What Is the Current Population Survey?

Current Population Survey is a statistical survey that is jointly sponsored by the U.S. Bureau of Labor Statistics (BLS) and the U.S. Census Bureau (Census) on a monthly basis. It is the primary source for U.S. labor force statistics. The survey includes a representative sample of about 60,000 homes and focuses on those individuals who are 15 years and older to make an inferential assumption about the U.S. population as a whole. They're even referenced by market research.

Key Takeaways

  • The Current Population Survey (CPS) is a monthly survey of households conducted by the U.S. Census regarding employment.
  • The CPS is used to produce monthly statistics on workforce participation, employment, and unemployment that are closely watched by business, investors, and policy makers.
  • CPS data is broken down into a wide range of demographic and employment categories, and also includes various supplemental data on additional categories and characteristics of households and the labor force.

Understanding the Current Population Survey

The Current Population Survey (CPS) seeks to determine the demographic characteristics and employment status of all individuals of a household who are of working age. It is also known as the household survey (as opposed to the Current Employment Statistics survey, which is known as the establishment survey). Information from the CPS is used to estimate the unemployment rate for the U.S. and subregions, and for various demographic groups. 

The survey is the most frequent and accurate of its kind. The CPS has one of the highest response rates among government household surveys, averaging around 90%. This rate is calculated after excluding those housing units that are either unoccupied (i.e., vacant or under construction) or occupied solely by persons not eligible for interview. These units make up approximately 18% of the total sample.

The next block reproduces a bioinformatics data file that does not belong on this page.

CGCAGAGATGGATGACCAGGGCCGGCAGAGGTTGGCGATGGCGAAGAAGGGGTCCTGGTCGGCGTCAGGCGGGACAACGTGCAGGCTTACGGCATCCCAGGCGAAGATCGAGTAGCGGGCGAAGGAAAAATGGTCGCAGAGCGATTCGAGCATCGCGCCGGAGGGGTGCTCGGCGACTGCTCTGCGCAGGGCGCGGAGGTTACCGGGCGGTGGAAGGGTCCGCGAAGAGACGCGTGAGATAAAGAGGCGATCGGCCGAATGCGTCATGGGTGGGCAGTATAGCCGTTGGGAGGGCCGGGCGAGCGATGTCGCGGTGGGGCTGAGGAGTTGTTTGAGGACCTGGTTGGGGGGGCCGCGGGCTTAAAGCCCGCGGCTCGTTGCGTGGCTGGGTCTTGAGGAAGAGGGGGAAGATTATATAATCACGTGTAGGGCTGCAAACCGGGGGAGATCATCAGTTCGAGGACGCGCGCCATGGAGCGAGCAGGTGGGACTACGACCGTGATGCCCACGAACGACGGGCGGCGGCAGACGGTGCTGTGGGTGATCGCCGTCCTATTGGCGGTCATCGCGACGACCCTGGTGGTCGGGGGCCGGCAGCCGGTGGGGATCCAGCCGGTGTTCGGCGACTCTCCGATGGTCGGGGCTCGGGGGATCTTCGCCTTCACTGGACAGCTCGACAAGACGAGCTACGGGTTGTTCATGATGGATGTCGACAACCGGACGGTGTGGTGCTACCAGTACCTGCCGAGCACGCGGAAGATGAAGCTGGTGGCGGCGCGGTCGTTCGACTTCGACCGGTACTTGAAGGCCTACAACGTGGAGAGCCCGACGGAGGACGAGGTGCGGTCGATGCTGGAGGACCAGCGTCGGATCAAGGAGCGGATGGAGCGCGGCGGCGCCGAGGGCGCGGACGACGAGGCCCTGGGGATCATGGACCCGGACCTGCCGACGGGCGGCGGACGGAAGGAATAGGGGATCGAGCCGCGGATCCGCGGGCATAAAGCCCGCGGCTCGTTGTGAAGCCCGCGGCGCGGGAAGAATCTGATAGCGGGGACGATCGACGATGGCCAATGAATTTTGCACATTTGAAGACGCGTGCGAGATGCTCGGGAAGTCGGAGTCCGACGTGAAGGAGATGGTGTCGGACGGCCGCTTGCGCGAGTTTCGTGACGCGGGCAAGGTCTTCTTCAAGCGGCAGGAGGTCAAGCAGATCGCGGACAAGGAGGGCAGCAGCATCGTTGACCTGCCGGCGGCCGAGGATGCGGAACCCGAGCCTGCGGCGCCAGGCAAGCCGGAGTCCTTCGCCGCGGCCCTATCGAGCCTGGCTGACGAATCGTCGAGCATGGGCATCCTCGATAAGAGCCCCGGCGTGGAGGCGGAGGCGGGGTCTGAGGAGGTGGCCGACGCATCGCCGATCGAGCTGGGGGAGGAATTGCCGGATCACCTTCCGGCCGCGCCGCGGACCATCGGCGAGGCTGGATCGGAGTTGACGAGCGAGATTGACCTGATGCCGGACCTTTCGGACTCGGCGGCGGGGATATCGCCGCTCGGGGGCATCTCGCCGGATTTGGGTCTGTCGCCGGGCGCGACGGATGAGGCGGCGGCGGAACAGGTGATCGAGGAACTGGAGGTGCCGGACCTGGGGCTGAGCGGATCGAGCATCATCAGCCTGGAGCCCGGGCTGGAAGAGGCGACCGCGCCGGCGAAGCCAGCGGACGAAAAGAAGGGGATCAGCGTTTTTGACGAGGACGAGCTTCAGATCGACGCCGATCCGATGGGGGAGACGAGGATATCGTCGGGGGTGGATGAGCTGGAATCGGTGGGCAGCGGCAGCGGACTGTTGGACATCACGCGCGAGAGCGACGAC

The CPS presents data on employment broken down by age, sex, race, Hispanic origin, marital status, family relationship, veteran status, occupation, industry, and class of worker; hours of work, full- or part-time status, and reasons for working part-time; unemployment by occupation, industry, class of worker of last job, duration of unemployment, reason for unemployment, and methods used to find employment; and earnings by detailed demographic group, occupation, education, union affiliation, and full- and part-time employment status. 

The BLS uses the data from the CPS and the CES to publish various statistics that reflect labor force participation and utilization. This data is published in the BLS’s monthly Employment Situation release on the first Friday of each month. This includes the month U-3 unemployment rate, also known as headline unemployment. Businesses, investors, and policy makers watch these statistics closely to judge the strength and near-term prospects of the economy. Unemployment is a key indicator of economic performance and high, persistent unemployment can signal severe distress for the economy and society as a whole. 

How the Survey Works

The CPS is administered by the Census during the calendar week containing the 19th of each month. Survey questions refer to the week that contains the 12th of each month. Phone and in-person interviews are conducted for a rotating sample of about 60,000 households. Households are resurveyed for four consecutive months, left out for eight months, then surveyed for another four months. 

Every year in the March survey, the Census includes additional supplemental questions concerning family characteristics, household composition, marital status, education attainment, health insurance coverage, foreign-born population, previous year’s income from all sources, work experience, receipt of non-cash benefit, poverty, program participation, and geographic mobility. Additional supplemental questions are added on a regular or occasional basis throughout the year for various research purposes sponsored by the BLS, the Census, or other government agencies.